Rapid urbanization has induced stress on water bodies, its ecological components resulting in the disappearance of native biodiversity. Water bodies are being restored due to public pressure and implemented by the government agencies focuses only on increasing storage capacity of water bodies than retaining the biological components of the ecosystem. In the current study, wetlands of Bangalore’s urban region were selected to assess the effectiveness of restoration using diatoms as bioindicators. Five wetlands viz., prior-restoration, post-restoration, polluted, reference and previously restored wetlands were chosen. The water quality revealed no major changes in conductivity values among prior-restoration and post-restoration period. Influence of chemical factors was evident from the varying diatom assemblages within water bodies. The well-known tolerant taxa like Nitzschia umbonata, Cyclotella meneghiniana, Halamphora veneta and Gomphonema parvulum were predominant in samples prior to restoration reflecting nutrient rich-pollution status. Compared to this, Achnanthidium sp. and Gomphonema sp were dominant in reference wetlands. One-way ANOVA revealed a significant (p<0.05) change in the percentage of eutrophic taxa (%ET) from a reference to polluted wetlands but no significant % ET change was noticed among prior-restoration, post-restoration and previously restored wetland types. Severe fish kill was recorded in ulsoor wetland (restored ~8 years back) because of improper restoration management. Proper restoration and management, requires regular cost effective monitoring and the current study focuses on diatom based biomonitoring in routine water quality assessments. This would reveal the ecological integrity and would also be cost effective supplement to chemical analysis and easily implementable for monitoring urban wetlands.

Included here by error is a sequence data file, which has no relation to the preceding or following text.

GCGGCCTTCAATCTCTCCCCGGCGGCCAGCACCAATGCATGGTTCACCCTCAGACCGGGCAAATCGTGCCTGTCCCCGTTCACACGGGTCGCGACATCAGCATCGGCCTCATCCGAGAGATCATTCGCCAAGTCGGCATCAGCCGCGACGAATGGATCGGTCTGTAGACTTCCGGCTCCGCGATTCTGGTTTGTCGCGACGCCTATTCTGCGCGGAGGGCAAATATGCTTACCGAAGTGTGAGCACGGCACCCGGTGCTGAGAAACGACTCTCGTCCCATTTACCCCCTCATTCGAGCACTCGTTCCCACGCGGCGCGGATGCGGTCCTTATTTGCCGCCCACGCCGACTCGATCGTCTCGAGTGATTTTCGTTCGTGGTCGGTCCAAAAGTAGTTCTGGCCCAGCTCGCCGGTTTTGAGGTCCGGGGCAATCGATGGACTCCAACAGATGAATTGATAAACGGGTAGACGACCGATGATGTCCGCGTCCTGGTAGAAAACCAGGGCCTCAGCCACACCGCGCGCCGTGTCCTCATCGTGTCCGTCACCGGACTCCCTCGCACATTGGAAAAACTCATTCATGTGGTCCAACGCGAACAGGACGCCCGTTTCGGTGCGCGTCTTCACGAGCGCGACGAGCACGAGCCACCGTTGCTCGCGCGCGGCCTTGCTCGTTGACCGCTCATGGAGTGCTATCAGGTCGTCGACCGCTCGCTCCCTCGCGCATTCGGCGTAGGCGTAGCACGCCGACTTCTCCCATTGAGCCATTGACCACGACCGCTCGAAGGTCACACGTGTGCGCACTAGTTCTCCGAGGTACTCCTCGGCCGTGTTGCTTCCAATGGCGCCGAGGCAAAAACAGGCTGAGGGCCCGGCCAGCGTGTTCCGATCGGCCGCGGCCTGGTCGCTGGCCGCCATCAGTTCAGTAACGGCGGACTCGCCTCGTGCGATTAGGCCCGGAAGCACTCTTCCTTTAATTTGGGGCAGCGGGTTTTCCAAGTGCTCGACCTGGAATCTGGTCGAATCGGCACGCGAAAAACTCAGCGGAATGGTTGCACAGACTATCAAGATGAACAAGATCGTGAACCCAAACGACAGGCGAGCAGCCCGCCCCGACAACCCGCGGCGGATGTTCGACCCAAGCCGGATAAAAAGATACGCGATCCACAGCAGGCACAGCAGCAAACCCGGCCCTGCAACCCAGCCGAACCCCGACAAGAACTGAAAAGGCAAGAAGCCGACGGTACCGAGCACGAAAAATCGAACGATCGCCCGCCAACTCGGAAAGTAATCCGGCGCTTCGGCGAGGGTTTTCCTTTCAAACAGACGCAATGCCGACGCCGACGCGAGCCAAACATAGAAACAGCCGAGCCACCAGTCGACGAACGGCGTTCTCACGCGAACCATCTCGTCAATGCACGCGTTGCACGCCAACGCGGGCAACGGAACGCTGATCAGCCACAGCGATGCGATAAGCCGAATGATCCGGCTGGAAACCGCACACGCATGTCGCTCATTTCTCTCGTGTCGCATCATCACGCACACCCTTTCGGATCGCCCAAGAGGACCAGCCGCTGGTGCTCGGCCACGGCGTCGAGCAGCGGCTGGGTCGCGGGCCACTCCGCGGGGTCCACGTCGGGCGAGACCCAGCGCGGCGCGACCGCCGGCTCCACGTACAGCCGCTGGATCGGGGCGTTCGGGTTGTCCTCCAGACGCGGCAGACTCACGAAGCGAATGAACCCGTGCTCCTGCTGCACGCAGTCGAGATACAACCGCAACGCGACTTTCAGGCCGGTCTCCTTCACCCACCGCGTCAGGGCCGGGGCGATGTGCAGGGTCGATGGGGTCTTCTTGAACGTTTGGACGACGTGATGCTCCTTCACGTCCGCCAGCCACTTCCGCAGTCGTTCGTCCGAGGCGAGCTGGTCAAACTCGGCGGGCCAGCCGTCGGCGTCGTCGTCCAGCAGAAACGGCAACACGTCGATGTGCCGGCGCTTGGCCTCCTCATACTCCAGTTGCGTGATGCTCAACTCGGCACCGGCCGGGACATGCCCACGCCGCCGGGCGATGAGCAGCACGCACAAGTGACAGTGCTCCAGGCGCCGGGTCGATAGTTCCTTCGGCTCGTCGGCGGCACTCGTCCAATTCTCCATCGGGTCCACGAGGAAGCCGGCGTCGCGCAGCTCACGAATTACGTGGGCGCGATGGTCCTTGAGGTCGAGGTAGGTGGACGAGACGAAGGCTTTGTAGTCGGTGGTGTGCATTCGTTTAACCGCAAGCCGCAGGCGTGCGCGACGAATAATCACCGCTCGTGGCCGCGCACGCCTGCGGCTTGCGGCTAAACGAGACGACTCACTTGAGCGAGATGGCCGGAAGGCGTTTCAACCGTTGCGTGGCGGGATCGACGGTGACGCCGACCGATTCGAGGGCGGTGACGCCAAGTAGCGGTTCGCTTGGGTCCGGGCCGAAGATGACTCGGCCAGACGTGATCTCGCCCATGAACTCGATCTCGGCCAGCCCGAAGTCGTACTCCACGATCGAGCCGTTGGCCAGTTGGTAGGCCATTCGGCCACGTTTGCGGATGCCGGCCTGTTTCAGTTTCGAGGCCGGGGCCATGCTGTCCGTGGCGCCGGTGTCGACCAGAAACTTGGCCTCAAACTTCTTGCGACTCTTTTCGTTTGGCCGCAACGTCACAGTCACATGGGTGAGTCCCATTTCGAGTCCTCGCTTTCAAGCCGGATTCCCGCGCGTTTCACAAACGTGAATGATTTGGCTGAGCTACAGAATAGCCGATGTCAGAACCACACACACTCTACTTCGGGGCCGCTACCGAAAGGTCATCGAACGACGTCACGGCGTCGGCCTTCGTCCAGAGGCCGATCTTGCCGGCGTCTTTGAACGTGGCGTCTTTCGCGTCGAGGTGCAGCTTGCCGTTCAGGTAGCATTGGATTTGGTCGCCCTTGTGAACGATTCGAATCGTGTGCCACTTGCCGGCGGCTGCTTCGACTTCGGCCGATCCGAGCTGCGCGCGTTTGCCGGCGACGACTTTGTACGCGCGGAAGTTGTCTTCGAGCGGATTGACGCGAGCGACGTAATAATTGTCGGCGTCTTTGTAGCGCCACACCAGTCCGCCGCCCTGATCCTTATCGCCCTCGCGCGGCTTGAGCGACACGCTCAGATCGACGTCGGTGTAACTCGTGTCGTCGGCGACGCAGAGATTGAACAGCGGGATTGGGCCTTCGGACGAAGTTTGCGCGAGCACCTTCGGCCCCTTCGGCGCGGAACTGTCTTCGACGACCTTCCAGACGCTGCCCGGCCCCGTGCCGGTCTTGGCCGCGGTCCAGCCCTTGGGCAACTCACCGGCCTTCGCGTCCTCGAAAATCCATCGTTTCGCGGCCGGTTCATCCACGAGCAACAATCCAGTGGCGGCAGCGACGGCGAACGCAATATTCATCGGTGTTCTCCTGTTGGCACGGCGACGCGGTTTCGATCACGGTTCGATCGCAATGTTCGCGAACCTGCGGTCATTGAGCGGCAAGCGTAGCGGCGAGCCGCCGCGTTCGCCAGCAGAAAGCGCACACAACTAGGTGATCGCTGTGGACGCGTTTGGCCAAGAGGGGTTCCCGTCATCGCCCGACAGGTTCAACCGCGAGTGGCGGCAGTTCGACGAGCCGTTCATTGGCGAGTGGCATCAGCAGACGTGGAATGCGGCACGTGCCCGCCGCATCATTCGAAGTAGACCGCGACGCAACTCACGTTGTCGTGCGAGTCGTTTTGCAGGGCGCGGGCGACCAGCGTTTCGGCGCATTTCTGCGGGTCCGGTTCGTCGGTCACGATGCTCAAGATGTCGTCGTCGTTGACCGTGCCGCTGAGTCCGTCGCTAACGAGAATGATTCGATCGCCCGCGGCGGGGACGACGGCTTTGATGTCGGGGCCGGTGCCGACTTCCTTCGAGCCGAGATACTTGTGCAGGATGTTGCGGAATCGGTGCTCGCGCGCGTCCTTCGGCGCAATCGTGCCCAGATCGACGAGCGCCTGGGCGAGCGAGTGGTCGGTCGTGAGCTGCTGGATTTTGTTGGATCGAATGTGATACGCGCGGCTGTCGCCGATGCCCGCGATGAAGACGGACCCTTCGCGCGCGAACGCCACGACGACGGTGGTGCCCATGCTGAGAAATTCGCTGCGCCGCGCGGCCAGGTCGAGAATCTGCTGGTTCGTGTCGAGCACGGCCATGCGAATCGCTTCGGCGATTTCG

Keywords: Diatom ecology, De-silting, Water quality, Tank ecosystems, Urban pollution, Sewage management.